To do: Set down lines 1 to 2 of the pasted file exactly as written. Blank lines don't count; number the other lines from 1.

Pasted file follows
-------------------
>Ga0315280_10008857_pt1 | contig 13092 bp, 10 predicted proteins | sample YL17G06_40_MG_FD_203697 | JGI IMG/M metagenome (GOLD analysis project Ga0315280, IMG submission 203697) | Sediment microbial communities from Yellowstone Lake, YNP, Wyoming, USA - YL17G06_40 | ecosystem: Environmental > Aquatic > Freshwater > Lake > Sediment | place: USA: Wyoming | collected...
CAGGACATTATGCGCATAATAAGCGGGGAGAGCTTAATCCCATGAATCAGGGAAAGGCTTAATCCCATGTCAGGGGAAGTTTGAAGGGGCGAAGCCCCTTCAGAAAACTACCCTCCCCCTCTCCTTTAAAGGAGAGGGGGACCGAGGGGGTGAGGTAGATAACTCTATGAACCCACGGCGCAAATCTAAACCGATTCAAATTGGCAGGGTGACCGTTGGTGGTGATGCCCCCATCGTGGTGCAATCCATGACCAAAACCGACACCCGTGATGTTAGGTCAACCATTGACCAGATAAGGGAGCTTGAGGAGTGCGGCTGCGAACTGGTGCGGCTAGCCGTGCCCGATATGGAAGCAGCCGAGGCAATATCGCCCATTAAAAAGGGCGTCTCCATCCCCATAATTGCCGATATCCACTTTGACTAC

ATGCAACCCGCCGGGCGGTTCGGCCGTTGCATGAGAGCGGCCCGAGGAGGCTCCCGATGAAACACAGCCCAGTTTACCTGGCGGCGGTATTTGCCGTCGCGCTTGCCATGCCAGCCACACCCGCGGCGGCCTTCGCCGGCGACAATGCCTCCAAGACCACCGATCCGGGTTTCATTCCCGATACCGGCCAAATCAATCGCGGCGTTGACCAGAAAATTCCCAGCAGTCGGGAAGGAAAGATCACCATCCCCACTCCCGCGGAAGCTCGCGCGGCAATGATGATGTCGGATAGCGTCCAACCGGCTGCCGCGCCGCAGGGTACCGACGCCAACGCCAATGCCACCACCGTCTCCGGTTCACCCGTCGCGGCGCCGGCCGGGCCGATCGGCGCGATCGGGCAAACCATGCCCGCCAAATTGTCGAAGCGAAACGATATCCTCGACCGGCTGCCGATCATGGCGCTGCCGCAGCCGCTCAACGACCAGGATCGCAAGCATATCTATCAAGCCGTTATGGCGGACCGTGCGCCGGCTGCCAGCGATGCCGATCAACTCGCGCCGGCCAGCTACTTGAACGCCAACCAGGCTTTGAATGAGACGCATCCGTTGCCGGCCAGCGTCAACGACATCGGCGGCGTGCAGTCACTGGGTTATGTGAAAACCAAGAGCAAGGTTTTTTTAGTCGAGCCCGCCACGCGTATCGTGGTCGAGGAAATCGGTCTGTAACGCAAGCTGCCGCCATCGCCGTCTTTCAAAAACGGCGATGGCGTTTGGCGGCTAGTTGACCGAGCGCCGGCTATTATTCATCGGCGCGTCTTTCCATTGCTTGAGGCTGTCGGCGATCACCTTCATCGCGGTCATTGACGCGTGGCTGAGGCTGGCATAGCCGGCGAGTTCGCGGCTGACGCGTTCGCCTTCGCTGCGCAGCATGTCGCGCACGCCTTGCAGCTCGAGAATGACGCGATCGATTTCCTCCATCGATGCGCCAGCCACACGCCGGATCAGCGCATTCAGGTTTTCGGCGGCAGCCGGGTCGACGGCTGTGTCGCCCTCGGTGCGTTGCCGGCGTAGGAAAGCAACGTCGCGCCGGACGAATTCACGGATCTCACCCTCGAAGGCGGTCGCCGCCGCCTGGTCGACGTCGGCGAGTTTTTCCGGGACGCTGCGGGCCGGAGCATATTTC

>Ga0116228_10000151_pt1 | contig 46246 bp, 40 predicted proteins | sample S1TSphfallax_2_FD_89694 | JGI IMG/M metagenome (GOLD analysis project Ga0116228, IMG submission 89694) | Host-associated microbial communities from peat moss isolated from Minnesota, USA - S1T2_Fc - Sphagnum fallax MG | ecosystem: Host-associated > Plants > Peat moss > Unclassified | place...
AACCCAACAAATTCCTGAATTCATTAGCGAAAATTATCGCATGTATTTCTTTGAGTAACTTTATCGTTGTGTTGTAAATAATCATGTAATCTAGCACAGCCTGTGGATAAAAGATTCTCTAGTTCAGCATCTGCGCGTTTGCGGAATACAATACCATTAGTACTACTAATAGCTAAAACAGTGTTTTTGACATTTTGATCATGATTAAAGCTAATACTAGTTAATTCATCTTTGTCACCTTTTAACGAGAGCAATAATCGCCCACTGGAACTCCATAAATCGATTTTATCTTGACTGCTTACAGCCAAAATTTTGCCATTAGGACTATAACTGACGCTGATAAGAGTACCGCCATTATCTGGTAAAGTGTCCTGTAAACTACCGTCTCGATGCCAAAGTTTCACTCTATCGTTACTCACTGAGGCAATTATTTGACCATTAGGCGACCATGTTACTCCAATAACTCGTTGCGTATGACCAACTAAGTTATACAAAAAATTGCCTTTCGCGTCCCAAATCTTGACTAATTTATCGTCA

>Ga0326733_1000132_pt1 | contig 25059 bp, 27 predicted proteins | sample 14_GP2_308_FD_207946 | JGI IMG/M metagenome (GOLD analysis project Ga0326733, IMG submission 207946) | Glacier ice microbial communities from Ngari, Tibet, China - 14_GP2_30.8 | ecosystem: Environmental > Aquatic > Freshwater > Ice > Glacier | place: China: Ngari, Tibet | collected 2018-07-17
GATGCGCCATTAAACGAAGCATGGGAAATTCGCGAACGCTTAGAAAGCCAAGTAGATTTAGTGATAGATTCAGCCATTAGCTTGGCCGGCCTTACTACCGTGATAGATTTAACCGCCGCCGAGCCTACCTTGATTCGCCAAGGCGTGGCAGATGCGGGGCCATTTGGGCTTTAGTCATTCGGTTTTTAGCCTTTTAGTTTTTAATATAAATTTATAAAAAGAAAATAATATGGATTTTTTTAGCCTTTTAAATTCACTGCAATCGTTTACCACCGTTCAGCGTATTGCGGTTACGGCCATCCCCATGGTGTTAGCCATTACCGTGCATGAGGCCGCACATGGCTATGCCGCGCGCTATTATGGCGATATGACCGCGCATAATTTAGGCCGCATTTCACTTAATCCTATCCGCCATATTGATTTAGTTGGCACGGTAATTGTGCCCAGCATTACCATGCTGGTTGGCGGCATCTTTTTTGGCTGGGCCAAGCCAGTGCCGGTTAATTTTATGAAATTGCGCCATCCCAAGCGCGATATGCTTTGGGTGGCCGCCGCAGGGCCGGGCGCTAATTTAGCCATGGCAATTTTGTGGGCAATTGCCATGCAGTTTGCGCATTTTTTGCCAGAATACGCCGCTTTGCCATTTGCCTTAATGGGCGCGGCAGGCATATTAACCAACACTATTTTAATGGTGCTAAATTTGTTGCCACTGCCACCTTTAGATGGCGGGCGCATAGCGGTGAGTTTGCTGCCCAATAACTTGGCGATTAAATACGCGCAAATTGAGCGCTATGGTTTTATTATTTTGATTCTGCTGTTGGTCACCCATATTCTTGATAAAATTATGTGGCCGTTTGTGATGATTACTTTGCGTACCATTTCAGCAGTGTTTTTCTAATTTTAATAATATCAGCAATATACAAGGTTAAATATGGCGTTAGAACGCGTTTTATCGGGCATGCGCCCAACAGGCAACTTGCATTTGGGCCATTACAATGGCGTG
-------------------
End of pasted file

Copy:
>Ga0315280_10008857_pt1 | contig 13092 bp, 10 predicted proteins | sample YL17G06_40_MG_FD_203697 | JGI IMG/M metagenome (GOLD analysis project Ga0315280, IMG submission 203697) | Sediment microbial communities from Yellowstone Lake, YNP, Wyoming, USA - YL17G06_40 | ecosystem: Environmental > Aquatic > Freshwater > Lake > Sediment | place: USA: Wyoming | collected...
CAGGACATTATGCGCATAATAAGCGGGGAGAGCTTAATCCCATGAATCAGGGAAAGGCTTAATCCCATGTCAGGGGAAGTTTGAAGGGGCGAAGCCCCTTCAGAAAACTACCCTCCCCCTCTCCTTTAAAGGAGAGGGGGACCGAGGGGGTGAGGTAGATAACTCTATGAACCCACGGCGCAAATCTAAACCGATTCAAATTGGCAGGGTGACCGTTGGTGGTGATGCCCCCATCGTGGTGCAATCCATGACCAAAACCGACACCCGTGATGTTAGGTCAACCATTGACCAGATAAGGGAGCTTGAGGAGTGCGGCTGCGAACTGGTGCGGCTAGCCGTGCCCGATATGGAAGCAGCCGAGGCAATATCGCCCATTAAAAAGGGCGTCTCCATCCCCATAATTGCCGATATCCACTTTGACTAC